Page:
Glaucoma is a group of eye diseases that gradually and silently steal sight with no warning. They cause a buildup of pressure inside your eye, which damages your optic nerve. A damaged optic nerve cannot send images to the brain correctly. Sadly, this disease has no symptoms; you wake up one day having lost your sight.
Glaucoma is the biggest cause of irreversible blindness. More than 3 million persons in America have glaucoma. This number is projected to increase by more than half by 2030 if people are not made aware of this condition.
Creating awareness may encourage the people to get checked early, allowing time for a treatment plan to control or slow glaucoma.
There are two common types of glaucoma. They are the primary forms of glaucoma. Chronic open-angle glaucoma is the most common in America. It has the most subtle warning signs. You may notice that your peripheral vision has changed, but when this happens, the disease is often at an advanced stage. There’s not much that can be done to save your sight then.
The other common type is angle-closure glaucoma. It develops when your iris starts to bulge outward, narrowing or completely blocking the drainage angle that forms between the iris and the cornea. With the restricted flow, fluid cannot circulate freely through the eyes. Internal pressure increases and damages the optic nerve. This form is not as common as open-angle glaucoma, but it develops very fast and demands hasty medical attention.
There are also secondary forms of glaucoma, but they form courtesy of other conditions. Some diseases may lead to increased eye pressure that damages the nerves and causes vision loss.
Everyone is at risk of developing glaucoma. But, some are more predisposed to the condition than others. Here are some predisposing factors that increase your risk of developing glaucoma:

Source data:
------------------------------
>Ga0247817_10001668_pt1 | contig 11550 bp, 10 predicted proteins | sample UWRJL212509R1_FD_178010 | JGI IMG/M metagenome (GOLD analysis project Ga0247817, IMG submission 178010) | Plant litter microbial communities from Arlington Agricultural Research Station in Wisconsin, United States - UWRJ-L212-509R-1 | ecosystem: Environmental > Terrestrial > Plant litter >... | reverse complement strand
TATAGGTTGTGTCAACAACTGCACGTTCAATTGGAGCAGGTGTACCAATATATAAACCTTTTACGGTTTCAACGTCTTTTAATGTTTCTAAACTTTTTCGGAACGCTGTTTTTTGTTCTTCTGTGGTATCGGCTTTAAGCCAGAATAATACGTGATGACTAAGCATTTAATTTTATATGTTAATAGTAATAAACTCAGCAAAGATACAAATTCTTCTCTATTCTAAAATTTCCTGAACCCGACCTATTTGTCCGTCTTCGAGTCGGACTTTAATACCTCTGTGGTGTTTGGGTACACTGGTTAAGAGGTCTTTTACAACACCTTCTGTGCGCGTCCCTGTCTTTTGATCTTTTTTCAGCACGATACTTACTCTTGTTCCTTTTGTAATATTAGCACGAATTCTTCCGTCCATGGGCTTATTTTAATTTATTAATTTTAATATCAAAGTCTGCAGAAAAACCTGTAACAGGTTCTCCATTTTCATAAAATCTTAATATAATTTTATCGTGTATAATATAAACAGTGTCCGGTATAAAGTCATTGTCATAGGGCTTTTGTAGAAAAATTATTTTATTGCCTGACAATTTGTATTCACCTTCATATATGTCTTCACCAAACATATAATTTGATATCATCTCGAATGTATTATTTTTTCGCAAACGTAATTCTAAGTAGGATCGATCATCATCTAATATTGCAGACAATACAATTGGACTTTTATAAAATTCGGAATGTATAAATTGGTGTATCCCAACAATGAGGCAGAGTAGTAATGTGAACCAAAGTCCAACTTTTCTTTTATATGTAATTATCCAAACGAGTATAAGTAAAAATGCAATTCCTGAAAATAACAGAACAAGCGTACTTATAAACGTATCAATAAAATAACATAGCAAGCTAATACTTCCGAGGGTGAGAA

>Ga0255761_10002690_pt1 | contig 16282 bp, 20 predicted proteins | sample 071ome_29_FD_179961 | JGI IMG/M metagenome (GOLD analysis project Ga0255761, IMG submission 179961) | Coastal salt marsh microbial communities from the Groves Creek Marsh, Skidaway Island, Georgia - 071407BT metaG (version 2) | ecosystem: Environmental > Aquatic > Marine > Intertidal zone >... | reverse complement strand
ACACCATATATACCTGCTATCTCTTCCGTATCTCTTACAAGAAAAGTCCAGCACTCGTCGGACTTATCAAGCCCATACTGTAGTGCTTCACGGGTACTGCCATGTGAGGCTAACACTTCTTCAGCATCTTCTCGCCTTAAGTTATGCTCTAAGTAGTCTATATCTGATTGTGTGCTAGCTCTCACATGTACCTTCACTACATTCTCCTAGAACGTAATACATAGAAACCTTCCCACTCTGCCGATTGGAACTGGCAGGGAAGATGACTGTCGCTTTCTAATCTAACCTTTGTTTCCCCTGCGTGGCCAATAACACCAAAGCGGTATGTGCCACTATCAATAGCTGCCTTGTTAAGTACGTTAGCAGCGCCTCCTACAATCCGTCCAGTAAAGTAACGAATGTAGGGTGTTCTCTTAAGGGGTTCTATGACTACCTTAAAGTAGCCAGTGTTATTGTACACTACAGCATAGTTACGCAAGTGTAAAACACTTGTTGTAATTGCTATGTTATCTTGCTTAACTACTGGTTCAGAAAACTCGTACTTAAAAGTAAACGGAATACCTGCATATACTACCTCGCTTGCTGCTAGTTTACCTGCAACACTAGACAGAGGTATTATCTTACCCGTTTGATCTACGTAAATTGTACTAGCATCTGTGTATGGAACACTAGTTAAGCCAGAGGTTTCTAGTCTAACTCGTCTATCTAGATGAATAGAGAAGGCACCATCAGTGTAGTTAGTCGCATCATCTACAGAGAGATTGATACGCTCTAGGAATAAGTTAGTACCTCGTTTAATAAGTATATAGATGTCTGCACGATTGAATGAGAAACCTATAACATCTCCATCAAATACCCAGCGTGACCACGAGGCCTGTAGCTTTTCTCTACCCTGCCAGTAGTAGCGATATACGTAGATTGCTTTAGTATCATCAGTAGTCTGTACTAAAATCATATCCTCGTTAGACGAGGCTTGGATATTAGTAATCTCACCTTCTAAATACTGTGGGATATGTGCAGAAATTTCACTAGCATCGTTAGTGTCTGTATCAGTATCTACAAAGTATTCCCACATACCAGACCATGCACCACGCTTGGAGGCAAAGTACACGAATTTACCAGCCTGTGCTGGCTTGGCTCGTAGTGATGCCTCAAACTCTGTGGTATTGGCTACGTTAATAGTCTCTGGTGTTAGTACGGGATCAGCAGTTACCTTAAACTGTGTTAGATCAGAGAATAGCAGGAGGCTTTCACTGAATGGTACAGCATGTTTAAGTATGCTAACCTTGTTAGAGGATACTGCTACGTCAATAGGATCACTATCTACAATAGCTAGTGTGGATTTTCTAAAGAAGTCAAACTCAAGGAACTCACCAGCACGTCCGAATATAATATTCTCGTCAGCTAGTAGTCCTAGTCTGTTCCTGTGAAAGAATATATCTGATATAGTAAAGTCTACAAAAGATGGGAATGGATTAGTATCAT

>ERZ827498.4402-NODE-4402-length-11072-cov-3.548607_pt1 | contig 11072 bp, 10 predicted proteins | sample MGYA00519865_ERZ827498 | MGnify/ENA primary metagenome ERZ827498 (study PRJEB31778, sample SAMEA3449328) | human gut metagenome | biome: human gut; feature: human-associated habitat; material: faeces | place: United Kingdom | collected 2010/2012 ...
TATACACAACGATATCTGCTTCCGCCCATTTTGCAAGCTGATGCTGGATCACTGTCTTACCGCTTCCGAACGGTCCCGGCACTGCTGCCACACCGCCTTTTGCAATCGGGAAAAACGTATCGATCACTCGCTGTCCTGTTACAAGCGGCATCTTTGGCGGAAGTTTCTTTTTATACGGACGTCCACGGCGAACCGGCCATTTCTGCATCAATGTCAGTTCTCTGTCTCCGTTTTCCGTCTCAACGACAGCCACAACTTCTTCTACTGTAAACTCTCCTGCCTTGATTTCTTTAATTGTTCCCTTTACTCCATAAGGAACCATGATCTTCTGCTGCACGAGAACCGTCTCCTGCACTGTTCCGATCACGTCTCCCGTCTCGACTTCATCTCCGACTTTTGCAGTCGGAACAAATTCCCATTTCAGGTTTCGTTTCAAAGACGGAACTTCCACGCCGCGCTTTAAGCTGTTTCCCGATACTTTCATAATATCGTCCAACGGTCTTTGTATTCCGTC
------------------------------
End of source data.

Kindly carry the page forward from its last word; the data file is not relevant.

Heart disease and high blood pressure.
A family history of glaucoma.
Persons of age 40 and above.
Recent eye injury or surgery.
Being of Asian, Hispanic, or African descent.
Persons with any of these risk factors are encouraged to have eye exams regularly.
Glaucoma has no cure. It causes irreversible damage to the optic nerve that leads to permanent vision loss.
The thought of blindness is scary to many people. Blindness is among the top health fears for many people. Yet, the only way to keep this from happening is to have regular eye exams. The check allows the condition to be caught early and possibly treated. Treatment helps to slow the progression but cannot reverse the damage caused.
The optometrist runs several tests during the eye exam to check for any signs of glaucoma. The tests include tonometry, visual field test, optical coherence tomography, and the ophthalmoscopy test. If there’s a possibility of having glaucoma, he or she conducts more specialized tests such as gonioscopy. The specialized tests help to determine the type of glaucoma you have.
For diagnosis, have an eye exam at least once a year. If you have any of the predisposing factors above, the risk of getting glaucoma is high, and you should have an eye exam more than once every year. Please understand that glaucoma diagnosis cannot be a DIY endeavor. The eye doctor must check you using the specialized tests above.
Glaucoma is a severe eye condition with subtle symptoms. But, regular eye exams may help catch it early, and intervention may stop or slow disease progression. Have your eyes examined by our professionals at the Eye Care Center at any of our three offices in Minnesota. You can also call us to request an appointment. Dial (763) 308-8440 to reach the Fridley office, (651) 777-3555 to contact the Maplewood office, and (763) 420-6981 to call the Maple Groove office.